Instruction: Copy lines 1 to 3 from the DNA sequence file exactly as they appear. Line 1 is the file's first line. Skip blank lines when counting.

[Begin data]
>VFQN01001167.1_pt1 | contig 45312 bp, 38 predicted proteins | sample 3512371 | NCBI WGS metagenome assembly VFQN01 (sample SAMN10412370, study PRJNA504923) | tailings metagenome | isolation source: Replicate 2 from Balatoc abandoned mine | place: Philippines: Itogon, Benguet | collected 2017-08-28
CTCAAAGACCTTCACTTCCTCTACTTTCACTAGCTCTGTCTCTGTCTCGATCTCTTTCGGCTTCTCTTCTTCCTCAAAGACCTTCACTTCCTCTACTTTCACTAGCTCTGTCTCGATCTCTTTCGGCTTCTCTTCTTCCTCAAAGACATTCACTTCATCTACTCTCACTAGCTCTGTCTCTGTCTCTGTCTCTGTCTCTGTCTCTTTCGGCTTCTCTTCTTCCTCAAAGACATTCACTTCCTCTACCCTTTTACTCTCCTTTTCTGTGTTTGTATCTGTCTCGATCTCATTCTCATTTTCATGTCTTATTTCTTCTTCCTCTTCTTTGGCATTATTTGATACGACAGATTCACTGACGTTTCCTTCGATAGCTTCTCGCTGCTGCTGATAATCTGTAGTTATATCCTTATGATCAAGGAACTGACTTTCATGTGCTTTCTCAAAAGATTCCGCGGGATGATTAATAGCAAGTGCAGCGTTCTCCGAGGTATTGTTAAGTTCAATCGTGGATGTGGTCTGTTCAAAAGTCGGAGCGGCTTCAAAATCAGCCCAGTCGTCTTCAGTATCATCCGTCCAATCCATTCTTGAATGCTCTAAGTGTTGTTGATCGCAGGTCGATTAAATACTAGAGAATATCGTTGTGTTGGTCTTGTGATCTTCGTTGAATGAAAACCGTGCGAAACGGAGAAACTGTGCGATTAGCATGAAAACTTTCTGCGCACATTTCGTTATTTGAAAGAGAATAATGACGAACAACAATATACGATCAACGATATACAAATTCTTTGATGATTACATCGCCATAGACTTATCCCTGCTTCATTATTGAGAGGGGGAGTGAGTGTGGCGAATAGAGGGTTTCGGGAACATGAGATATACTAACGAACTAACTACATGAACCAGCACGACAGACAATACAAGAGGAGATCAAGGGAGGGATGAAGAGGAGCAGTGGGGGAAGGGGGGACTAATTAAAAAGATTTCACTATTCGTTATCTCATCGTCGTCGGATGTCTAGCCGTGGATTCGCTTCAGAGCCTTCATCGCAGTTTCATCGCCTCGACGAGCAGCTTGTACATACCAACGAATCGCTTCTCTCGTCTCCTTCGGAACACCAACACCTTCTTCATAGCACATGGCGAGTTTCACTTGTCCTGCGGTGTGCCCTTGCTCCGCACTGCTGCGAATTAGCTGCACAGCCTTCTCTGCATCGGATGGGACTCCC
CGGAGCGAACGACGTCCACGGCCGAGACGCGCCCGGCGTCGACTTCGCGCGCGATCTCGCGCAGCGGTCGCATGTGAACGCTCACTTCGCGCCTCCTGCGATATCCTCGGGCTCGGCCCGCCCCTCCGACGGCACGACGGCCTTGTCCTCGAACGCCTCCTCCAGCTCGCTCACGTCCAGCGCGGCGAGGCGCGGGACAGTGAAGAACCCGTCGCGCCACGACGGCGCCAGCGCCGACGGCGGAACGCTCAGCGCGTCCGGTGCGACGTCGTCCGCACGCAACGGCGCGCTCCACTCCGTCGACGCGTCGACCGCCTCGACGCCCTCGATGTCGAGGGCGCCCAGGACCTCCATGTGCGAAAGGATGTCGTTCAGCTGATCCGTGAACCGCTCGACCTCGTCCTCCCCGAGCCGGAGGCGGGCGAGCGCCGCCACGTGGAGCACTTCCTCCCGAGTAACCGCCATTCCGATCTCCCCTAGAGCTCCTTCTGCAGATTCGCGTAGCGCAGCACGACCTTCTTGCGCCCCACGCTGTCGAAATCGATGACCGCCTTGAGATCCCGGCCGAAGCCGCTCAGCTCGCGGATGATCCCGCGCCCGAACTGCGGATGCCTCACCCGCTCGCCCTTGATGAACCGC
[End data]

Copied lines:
>VFQN01001167.1_pt1 | contig 45312 bp, 38 predicted proteins | sample 3512371 | NCBI WGS metagenome assembly VFQN01 (sample SAMN10412370, study PRJNA504923) | tailings metagenome | isolation source: Replicate 2 from Balatoc abandoned mine | place: Philippines: Itogon, Benguet | collected 2017-08-28
CTCAAAGACCTTCACTTCCTCTACTTTCACTAGCTCTGTCTCTGTCTCGATCTCTTTCGGCTTCTCTTCTTCCTCAAAGACCTTCACTTCCTCTACTTTCACTAGCTCTGTCTCGATCTCTTTCGGCTTCTCTTCTTCCTCAAAGACATTCACTTCATCTACTCTCACTAGCTCTGTCTCTGTCTCTGTCTCTGTCTCTGTCTCTTTCGGCTTCTCTTCTTCCTCAAAGACATTCACTTCCTCTACCCTTTTACTCTCCTTTTCTGTGTTTGTATCTGTCTCGATCTCATTCTCATTTTCATGTCTTATTTCTTCTTCCTCTTCTTTGGCATTATTTGATACGACAGATTCACTGACGTTTCCTTCGATAGCTTCTCGCTGCTGCTGATAATCTGTAGTTATATCCTTATGATCAAGGAACTGACTTTCATGTGCTTTCTCAAAAGATTCCGCGGGATGATTAATAGCAAGTGCAGCGTTCTCCGAGGTATTGTTAAGTTCAATCGTGGATGTGGTCTGTTCAAAAGTCGGAGCGGCTTCAAAATCAGCCCAGTCGTCTTCAGTATCATCCGTCCAATCCATTCTTGAATGCTCTAAGTGTTGTTGATCGCAGGTCGATTAAATACTAGAGAATATCGTTGTGTTGGTCTTGTGATCTTCGTTGAATGAAAACCGTGCGAAACGGAGAAACTGTGCGATTAGCATGAAAACTTTCTGCGCACATTTCGTTATTTGAAAGAGAATAATGACGAACAACAATATACGATCAACGATATACAAATTCTTTGATGATTACATCGCCATAGACTTATCCCTGCTTCATTATTGAGAGGGGGAGTGAGTGTGGCGAATAGAGGGTTTCGGGAACATGAGATATACTAACGAACTAACTACATGAACCAGCACGACAGACAATACAAGAGGAGATCAAGGGAGGGATGAAGAGGAGCAGTGGGGGAAGGGGGGACTAATTAAAAAGATTTCACTATTCGTTATCTCATCGTCGTCGGATGTCTAGCCGTGGATTCGCTTCAGAGCCTTCATCGCAGTTTCATCGCCTCGACGAGCAGCTTGTACATACCAACGAATCGCTTCTCTCGTCTCCTTCGGAACACCAACACCTTCTTCATAGCACATGGCGAGTTTCACTTGTCCTGCGGTGTGCCCTTGCTCCGCACTGCTGCGAATTAGCTGCACAGCCTTCTCTGCATCGGATGGGACTCCC
CGGAGCGAACGACGTCCACGGCCGAGACGCGCCCGGCGTCGACTTCGCGCGCGATCTCGCGCAGCGGTCGCATGTGAACGCTCACTTCGCGCCTCCTGCGATATCCTCGGGCTCGGCCCGCCCCTCCGACGGCACGACGGCCTTGTCCTCGAACGCCTCCTCCAGCTCGCTCACGTCCAGCGCGGCGAGGCGCGGGACAGTGAAGAACCCGTCGCGCCACGACGGCGCCAGCGCCGACGGCGGAACGCTCAGCGCGTCCGGTGCGACGTCGTCCGCACGCAACGGCGCGCTCCACTCCGTCGACGCGTCGACCGCCTCGACGCCCTCGATGTCGAGGGCGCCCAGGACCTCCATGTGCGAAAGGATGTCGTTCAGCTGATCCGTGAACCGCTCGACCTCGTCCTCCCCGAGCCGGAGGCGGGCGAGCGCCGCCACGTGGAGCACTTCCTCCCGAGTAACCGCCATTCCGATCTCCCCTAGAGCTCCTTCTGCAGATTCGCGTAGCGCAGCACGACCTTCTTGCGCCCCACGCTGTCGAAATCGATGACCGCCTTGAGATCCCGGCCGAAGCCGCTCAGCTCGCGGATGATCCCGCGCCCGAACTGCGGATGCCTCACCCGCTCGCCCTTGATGAACCGC